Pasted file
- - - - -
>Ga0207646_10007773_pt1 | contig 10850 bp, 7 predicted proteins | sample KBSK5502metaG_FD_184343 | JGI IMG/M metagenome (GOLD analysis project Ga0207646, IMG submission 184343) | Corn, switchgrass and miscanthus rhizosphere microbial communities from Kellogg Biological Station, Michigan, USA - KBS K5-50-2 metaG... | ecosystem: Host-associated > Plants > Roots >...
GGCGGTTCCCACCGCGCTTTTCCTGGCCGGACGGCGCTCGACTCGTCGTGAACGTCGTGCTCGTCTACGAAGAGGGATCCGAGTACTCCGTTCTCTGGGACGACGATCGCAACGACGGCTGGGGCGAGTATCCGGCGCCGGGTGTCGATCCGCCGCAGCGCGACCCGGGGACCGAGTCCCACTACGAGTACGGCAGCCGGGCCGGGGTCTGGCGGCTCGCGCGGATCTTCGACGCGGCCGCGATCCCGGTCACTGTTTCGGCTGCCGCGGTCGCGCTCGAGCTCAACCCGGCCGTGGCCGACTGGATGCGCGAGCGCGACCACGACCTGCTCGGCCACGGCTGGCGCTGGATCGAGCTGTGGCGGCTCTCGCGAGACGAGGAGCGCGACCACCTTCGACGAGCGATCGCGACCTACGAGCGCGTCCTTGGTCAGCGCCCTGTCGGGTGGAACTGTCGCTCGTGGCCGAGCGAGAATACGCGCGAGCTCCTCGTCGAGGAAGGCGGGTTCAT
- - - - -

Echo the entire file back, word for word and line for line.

>Ga0207646_10007773_pt1 | contig 10850 bp, 7 predicted proteins | sample KBSK5502metaG_FD_184343 | JGI IMG/M metagenome (GOLD analysis project Ga0207646, IMG submission 184343) | Corn, switchgrass and miscanthus rhizosphere microbial communities from Kellogg Biological Station, Michigan, USA - KBS K5-50-2 metaG... | ecosystem: Host-associated > Plants > Roots >...
GGCGGTTCCCACCGCGCTTTTCCTGGCCGGACGGCGCTCGACTCGTCGTGAACGTCGTGCTCGTCTACGAAGAGGGATCCGAGTACTCCGTTCTCTGGGACGACGATCGCAACGACGGCTGGGGCGAGTATCCGGCGCCGGGTGTCGATCCGCCGCAGCGCGACCCGGGGACCGAGTCCCACTACGAGTACGGCAGCCGGGCCGGGGTCTGGCGGCTCGCGCGGATCTTCGACGCGGCCGCGATCCCGGTCACTGTTTCGGCTGCCGCGGTCGCGCTCGAGCTCAACCCGGCCGTGGCCGACTGGATGCGCGAGCGCGACCACGACCTGCTCGGCCACGGCTGGCGCTGGATCGAGCTGTGGCGGCTCTCGCGAGACGAGGAGCGCGACCACCTTCGACGAGCGATCGCGACCTACGAGCGCGTCCTTGGTCAGCGCCCTGTCGGGTGGAACTGTCGCTCGTGGCCGAGCGAGAATACGCGCGAGCTCCTCGTCGAGGAAGGCGGGTTCAT